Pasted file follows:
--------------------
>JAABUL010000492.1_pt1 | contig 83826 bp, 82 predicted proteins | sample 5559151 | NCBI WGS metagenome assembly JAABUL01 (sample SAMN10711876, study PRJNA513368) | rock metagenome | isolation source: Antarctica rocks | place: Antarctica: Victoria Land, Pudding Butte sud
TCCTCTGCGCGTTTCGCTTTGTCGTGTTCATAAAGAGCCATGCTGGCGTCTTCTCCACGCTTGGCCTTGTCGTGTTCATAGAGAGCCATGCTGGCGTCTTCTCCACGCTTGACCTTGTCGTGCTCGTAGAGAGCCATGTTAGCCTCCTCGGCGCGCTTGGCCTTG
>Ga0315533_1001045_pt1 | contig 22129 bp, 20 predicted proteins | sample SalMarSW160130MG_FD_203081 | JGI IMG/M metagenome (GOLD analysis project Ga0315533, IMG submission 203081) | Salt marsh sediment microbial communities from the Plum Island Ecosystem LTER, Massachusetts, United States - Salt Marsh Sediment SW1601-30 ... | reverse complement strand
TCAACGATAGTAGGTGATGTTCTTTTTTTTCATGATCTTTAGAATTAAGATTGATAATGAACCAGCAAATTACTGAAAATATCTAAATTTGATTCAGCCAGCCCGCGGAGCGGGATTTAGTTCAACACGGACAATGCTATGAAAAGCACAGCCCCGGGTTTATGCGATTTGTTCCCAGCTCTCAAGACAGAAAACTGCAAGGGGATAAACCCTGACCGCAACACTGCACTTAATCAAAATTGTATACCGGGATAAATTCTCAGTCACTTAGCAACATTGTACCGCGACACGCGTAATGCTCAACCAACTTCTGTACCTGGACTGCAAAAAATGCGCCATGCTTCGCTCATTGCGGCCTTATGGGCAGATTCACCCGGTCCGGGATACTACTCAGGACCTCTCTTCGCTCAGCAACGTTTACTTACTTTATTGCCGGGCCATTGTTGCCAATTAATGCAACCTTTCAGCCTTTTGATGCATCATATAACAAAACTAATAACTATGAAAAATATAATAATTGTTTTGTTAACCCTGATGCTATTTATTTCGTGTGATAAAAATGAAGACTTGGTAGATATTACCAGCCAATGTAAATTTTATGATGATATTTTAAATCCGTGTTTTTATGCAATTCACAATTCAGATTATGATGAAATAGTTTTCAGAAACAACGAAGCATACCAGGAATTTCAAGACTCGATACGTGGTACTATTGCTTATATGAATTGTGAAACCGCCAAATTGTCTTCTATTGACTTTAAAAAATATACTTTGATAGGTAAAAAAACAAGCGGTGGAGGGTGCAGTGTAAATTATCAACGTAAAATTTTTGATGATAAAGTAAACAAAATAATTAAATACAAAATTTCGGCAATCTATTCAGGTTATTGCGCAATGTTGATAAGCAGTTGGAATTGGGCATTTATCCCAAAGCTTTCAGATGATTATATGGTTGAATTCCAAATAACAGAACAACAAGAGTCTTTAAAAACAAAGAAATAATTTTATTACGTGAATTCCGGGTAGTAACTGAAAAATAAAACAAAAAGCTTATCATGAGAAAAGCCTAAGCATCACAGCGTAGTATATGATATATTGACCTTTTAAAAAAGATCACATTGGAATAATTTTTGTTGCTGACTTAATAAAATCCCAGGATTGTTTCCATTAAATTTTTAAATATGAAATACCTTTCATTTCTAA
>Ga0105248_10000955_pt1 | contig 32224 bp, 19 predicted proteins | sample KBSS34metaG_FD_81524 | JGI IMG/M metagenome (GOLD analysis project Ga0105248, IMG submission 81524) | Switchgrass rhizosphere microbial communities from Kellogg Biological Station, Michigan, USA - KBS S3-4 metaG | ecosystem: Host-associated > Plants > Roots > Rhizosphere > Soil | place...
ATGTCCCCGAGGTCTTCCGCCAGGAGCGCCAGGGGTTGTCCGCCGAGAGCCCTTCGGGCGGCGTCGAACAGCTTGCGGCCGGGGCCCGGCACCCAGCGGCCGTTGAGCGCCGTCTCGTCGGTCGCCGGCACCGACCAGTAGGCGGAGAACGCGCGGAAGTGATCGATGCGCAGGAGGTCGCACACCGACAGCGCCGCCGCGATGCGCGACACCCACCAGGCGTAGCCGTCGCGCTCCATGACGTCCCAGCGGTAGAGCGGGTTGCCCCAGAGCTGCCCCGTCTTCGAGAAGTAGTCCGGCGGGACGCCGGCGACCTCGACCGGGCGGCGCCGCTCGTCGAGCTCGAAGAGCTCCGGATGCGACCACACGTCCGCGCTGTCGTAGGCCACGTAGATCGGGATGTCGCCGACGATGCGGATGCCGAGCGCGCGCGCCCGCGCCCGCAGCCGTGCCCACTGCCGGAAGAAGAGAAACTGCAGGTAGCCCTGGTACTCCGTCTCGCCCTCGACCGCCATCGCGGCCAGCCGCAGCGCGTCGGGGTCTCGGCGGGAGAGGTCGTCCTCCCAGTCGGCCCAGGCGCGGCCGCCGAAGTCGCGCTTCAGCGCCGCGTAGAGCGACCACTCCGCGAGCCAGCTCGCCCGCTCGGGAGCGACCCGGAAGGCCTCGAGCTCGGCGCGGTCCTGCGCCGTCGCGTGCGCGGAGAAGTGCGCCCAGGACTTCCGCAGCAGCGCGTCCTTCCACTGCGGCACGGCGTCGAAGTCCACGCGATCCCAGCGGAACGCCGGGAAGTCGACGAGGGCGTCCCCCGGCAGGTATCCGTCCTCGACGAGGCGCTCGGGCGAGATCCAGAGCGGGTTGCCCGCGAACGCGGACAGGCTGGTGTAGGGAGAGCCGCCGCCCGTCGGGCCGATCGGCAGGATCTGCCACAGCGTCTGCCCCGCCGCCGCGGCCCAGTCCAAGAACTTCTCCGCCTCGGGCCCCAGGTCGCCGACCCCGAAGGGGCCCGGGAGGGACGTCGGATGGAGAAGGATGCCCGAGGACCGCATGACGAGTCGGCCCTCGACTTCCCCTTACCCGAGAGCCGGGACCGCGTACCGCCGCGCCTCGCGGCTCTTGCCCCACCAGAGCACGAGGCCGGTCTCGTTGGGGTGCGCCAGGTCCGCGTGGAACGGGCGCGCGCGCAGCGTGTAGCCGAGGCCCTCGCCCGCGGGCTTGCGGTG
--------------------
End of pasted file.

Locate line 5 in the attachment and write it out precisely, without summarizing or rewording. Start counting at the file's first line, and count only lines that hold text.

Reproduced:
>Ga0105248_10000955_pt1 | contig 32224 bp, 19 predicted proteins | sample KBSS34metaG_FD_81524 | JGI IMG/M metagenome (GOLD analysis project Ga0105248, IMG submission 81524) | Switchgrass rhizosphere microbial communities from Kellogg Biological Station, Michigan, USA - KBS S3-4 metaG | ecosystem: Host-associated > Plants > Roots > Rhizosphere > Soil | place...